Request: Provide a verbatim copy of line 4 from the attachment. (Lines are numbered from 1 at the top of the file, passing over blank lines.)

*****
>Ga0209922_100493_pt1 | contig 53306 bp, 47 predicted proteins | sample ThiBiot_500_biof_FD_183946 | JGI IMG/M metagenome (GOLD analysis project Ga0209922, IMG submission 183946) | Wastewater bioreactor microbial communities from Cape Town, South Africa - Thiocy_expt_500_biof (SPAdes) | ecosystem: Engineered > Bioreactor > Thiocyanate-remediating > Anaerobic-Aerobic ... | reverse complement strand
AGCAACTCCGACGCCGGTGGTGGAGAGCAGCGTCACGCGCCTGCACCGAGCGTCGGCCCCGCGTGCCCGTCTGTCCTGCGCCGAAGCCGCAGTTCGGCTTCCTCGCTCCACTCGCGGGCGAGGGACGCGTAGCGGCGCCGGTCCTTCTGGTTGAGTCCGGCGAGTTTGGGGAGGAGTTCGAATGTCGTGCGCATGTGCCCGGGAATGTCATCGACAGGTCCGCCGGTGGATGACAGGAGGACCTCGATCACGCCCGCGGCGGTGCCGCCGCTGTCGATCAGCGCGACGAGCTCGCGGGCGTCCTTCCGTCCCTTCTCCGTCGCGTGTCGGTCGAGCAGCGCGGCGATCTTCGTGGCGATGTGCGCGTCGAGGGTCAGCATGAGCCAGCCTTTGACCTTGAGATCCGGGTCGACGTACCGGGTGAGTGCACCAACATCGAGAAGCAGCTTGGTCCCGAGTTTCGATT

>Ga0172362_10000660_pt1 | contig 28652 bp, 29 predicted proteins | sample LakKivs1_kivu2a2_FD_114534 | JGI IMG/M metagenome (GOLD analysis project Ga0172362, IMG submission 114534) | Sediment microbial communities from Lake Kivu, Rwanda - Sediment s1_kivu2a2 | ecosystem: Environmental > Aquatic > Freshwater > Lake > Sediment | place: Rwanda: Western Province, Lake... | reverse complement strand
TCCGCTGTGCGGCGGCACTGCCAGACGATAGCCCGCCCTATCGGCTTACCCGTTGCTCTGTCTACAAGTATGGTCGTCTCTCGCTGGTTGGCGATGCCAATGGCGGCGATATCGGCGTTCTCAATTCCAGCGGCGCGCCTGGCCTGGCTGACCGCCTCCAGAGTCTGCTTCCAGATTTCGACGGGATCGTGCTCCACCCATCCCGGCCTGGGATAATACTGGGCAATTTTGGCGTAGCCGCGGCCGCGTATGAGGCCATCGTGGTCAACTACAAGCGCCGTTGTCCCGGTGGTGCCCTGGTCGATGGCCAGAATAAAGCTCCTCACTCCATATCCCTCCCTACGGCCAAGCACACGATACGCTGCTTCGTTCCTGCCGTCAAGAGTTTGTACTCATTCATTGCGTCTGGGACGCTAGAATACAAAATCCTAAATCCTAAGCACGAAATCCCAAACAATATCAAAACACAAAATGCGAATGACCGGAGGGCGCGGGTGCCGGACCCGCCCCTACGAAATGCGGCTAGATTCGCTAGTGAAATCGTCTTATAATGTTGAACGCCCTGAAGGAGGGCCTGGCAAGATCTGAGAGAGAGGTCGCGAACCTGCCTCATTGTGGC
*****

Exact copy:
TCCGCTGTGCGGCGGCACTGCCAGACGATAGCCCGCCCTATCGGCTTACCCGTTGCTCTGTCTACAAGTATGGTCGTCTCTCGCTGGTTGGCGATGCCAATGGCGGCGATATCGGCGTTCTCAATTCCAGCGGCGCGCCTGGCCTGGCTGACCGCCTCCAGAGTCTGCTTCCAGATTTCGACGGGATCGTGCTCCACCCATCCCGGCCTGGGATAATACTGGGCAATTTTGGCGTAGCCGCGGCCGCGTATGAGGCCATCGTGGTCAACTACAAGCGCCGTTGTCCCGGTGGTGCCCTGGTCGATGGCCAGAATAAAGCTCCTCACTCCATATCCCTCCCTACGGCCAAGCACACGATACGCTGCTTCGTTCCTGCCGTCAAGAGTTTGTACTCATTCATTGCGTCTGGGACGCTAGAATACAAAATCCTAAATCCTAAGCACGAAATCCCAAACAATATCAAAACACAAAATGCGAATGACCGGAGGGCGCGGGTGCCGGACCCGCCCCTACGAAATGCGGCTAGATTCGCTAGTGAAATCGTCTTATAATGTTGAACGCCCTGAAGGAGGGCCTGGCAAGATCTGAGAGAGAGGTCGCGAACCTGCCTCATTGTGGC